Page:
The dialog is slightly subtler than it may at first appear. This is because the company line edit is mandatory only if the category combobox is set to "Business". To achieve this we need the signal-slot connections shown earlier, and one other connection:

self.connect(self.categoryComboBox, SIGNAL("activated(int)"), self.updateUi)

All the connections are to the updateUi() method:

def updateUi(self):

mandatory = self.companyEdit.property("mandatory").toBool() if self.categoryComboBox.currentText() == "Business": if not mandatory:

self.companyEdit.setProperty("mandatory",

QVariant(True))

elif mandatory:

self.companyEdit.setProperty("mandatory", QVariant(False)) if mandatory != \

self.companyEdit.property("mandatory").toBool(): self.setStyleSheet(ContactDlg.StyleSheet) enable = True for lineEdit in self.lineedits:

if lineEdit.property("mandatory").toBool() and \ lineEdit.text().isEmpty(): enable = False break self.buttonBox.button(QDialogButtonBox.Ok).setEnabled(enable)

If the user has changed the category, we must reapply the style sheet to force the widgets to be restyled. This ensures that the background of the company line edit is correctly set to white or yellow depending on whether it is mandatory. Unfortunately, on slower machines, there is a slight flicker when the style sheet is reset—for this reason we have slightly long-winded code to ensure that the style sheet is reapplied only if necessary. Reapplying a style sheet is not necessary for changes to "pseudostates" such as enabled, checked, and hover.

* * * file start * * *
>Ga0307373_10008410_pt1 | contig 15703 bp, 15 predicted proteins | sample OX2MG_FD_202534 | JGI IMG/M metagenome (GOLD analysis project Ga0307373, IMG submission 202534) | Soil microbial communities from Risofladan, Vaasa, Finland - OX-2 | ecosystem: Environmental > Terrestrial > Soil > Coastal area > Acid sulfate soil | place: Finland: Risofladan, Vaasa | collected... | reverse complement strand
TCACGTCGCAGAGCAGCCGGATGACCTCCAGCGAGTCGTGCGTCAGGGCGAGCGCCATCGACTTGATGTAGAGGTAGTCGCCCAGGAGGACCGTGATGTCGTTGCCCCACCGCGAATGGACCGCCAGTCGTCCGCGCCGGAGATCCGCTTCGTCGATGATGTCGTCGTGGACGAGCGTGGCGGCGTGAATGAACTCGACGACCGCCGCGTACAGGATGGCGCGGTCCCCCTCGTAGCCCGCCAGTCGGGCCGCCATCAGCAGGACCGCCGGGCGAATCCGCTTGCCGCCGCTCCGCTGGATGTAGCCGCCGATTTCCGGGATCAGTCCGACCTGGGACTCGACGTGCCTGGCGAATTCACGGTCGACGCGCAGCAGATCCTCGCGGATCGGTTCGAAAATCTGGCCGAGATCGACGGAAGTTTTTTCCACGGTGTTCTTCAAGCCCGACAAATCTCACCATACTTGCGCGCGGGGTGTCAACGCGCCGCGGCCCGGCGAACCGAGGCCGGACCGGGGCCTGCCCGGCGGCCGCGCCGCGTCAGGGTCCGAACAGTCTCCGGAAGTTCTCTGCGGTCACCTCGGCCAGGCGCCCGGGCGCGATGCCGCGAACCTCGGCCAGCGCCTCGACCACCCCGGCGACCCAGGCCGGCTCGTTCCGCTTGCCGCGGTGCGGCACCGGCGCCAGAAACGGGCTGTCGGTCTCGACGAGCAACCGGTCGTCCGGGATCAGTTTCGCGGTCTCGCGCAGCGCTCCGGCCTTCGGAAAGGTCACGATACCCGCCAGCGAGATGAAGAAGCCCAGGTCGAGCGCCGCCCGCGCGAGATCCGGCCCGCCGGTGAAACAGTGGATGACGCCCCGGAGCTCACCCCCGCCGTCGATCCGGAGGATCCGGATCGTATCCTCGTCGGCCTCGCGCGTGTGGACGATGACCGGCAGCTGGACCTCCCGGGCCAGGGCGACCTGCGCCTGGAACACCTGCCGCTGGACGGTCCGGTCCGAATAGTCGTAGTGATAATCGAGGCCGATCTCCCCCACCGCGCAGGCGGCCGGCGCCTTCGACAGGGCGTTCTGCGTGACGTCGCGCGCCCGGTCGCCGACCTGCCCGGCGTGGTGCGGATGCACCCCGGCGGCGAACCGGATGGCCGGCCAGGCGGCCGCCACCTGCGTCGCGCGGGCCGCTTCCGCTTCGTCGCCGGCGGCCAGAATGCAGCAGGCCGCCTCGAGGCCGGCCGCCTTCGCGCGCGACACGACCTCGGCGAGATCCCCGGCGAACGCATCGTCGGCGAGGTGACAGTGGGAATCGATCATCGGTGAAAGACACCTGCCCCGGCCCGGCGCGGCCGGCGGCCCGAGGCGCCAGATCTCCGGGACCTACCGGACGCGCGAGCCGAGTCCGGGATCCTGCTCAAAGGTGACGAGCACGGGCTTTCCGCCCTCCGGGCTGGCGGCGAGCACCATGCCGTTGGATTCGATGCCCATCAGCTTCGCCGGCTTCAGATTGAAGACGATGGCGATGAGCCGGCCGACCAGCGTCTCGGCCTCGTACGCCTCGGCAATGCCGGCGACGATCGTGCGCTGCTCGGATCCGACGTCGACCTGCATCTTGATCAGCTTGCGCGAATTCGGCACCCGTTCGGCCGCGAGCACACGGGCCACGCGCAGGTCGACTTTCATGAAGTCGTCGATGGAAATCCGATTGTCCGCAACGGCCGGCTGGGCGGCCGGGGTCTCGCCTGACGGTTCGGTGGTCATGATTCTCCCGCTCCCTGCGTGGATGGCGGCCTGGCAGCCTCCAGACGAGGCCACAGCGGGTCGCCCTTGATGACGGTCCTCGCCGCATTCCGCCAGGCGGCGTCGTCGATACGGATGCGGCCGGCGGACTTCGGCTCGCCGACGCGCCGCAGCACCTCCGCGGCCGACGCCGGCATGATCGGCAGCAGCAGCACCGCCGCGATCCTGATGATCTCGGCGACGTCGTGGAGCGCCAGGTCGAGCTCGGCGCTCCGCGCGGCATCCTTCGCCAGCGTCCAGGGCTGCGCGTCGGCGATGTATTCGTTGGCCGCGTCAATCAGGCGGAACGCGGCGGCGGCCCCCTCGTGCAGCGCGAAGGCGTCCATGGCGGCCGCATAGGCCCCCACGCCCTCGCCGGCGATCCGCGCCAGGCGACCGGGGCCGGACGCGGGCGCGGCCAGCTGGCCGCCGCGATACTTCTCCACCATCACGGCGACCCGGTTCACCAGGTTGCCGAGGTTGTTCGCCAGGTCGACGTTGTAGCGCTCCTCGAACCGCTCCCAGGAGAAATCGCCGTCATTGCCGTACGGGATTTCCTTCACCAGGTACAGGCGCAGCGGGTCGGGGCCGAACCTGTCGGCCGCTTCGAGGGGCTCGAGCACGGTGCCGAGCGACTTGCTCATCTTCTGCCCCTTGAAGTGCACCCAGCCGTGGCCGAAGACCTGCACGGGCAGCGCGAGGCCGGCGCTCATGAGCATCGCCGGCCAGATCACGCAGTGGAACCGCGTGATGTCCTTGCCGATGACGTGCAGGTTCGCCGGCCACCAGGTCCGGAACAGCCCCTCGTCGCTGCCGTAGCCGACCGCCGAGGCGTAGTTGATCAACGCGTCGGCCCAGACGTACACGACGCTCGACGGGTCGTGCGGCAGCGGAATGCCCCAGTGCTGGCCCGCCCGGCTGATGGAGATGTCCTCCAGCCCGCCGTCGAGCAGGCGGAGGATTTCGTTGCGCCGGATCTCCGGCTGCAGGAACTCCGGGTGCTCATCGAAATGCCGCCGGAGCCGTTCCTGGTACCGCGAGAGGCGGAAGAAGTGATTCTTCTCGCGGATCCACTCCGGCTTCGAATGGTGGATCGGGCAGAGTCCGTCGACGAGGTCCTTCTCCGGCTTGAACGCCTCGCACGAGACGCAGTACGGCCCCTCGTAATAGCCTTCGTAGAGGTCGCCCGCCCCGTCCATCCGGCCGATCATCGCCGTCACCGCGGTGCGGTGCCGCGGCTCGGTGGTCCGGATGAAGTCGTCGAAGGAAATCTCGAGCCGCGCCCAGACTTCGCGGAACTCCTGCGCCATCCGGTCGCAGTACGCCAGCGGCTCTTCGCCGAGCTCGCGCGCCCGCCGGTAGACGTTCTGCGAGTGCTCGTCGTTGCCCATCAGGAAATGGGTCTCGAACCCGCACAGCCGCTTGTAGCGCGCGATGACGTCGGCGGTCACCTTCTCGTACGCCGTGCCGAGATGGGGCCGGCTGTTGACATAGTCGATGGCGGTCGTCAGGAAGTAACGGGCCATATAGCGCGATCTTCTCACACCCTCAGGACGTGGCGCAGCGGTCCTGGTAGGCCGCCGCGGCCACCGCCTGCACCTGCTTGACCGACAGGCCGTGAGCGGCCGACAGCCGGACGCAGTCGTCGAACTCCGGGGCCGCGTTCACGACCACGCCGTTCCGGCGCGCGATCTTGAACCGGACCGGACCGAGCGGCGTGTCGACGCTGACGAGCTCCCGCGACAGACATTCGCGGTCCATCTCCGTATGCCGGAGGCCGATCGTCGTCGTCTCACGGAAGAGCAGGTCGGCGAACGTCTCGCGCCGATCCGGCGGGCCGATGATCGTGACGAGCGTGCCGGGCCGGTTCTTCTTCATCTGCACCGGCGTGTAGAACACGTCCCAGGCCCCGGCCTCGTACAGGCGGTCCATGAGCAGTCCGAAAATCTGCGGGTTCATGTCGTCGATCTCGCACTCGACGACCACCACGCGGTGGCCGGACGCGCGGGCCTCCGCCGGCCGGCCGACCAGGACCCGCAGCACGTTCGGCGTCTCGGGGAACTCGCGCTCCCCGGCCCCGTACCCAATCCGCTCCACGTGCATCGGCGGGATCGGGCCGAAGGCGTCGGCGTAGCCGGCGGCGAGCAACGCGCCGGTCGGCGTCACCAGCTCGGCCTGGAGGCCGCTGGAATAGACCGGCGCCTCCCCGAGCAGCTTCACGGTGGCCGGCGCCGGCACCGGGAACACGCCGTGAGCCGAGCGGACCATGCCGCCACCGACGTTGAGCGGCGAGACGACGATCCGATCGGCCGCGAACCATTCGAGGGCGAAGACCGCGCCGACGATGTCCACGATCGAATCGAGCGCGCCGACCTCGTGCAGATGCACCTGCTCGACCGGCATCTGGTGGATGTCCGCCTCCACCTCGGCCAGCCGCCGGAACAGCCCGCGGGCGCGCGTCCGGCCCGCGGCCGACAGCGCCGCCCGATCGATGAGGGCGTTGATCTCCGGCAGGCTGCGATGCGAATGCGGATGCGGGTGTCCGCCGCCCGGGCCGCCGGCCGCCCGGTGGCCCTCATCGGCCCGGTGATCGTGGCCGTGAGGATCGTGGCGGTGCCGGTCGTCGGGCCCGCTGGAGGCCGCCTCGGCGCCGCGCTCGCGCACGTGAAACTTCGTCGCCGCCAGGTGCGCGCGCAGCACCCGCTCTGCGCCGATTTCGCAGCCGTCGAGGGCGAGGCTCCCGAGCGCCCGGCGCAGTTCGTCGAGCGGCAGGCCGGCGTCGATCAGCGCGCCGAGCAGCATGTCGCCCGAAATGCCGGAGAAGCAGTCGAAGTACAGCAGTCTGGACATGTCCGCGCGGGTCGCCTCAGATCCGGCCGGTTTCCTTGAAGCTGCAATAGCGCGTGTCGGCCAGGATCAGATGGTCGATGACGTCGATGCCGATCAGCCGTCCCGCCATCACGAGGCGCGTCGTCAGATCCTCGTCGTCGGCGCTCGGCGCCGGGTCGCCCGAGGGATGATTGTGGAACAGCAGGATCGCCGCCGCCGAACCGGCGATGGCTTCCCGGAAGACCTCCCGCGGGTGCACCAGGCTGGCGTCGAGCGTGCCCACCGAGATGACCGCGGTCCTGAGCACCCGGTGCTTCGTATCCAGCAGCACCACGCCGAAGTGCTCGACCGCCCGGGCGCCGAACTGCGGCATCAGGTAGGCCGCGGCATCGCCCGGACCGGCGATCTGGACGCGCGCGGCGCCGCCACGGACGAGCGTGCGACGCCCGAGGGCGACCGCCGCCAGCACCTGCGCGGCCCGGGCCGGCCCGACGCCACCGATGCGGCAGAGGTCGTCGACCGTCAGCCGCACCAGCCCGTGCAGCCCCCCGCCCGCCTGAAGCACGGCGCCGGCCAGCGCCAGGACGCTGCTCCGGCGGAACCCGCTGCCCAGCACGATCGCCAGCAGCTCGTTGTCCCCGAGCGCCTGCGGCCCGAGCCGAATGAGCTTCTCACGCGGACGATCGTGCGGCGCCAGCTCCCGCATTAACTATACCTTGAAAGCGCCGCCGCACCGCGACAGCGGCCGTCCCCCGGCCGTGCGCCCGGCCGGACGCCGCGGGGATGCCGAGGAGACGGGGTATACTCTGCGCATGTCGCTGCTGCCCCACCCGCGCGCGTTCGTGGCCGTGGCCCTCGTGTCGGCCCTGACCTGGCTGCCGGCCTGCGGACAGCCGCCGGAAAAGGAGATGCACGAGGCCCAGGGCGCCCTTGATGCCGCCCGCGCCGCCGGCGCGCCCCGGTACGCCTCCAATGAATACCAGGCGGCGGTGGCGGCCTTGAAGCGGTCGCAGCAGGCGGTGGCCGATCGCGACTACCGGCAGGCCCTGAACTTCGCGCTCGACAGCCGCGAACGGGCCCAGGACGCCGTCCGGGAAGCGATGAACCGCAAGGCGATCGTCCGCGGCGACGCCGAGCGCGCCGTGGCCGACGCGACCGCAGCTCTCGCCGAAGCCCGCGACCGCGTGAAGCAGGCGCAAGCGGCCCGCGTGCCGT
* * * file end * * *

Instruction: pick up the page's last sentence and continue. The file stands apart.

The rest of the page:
Style sheets have a much richer syntax, and are much more powerful, than this simple example might suggest. For example, if we precede a selector with a dot, as in .QLineEdit, the selector will apply only to the class specified and not to its subclasses. If we want to a selector to apply to one specific widget we can call setObjectName() on the widget and then use that name as part of the selector. For example, if we had a button with an object name of "findButton", the selector that would apply only to that button would be QPushButton#findButton.

Some widgets have "subcontrols". For example, a QComboBox has an arrow that the user can click to make its list drop down. Subcontrols can be specified as part of the selector—for example, QComboBox::drop-down. Pseudostates can be specified using a single colon—for example, QCheckBox:checked.

In addition to setting colors, style sheets can also be used to set fonts, borders, margins, paddings, and backgrounds. One quick and easy way to experiment with simple style sheets is to run Qt Designer, create a new form, drag some widgets onto the form, and then enter and edit a style sheet for the form.

A style sheet can be set on a particular widget in a form, or on the form (QDialog or QMainWindow) itself. In either case, the style sheet will automatically be applied to any child widgets. It is also possible (and quite common) to set a single style sheet for the entire application, in which case we set it on the QApplication object.

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  • Elsa Utrio
    How to use qt style sheets pyqt?
    27 days ago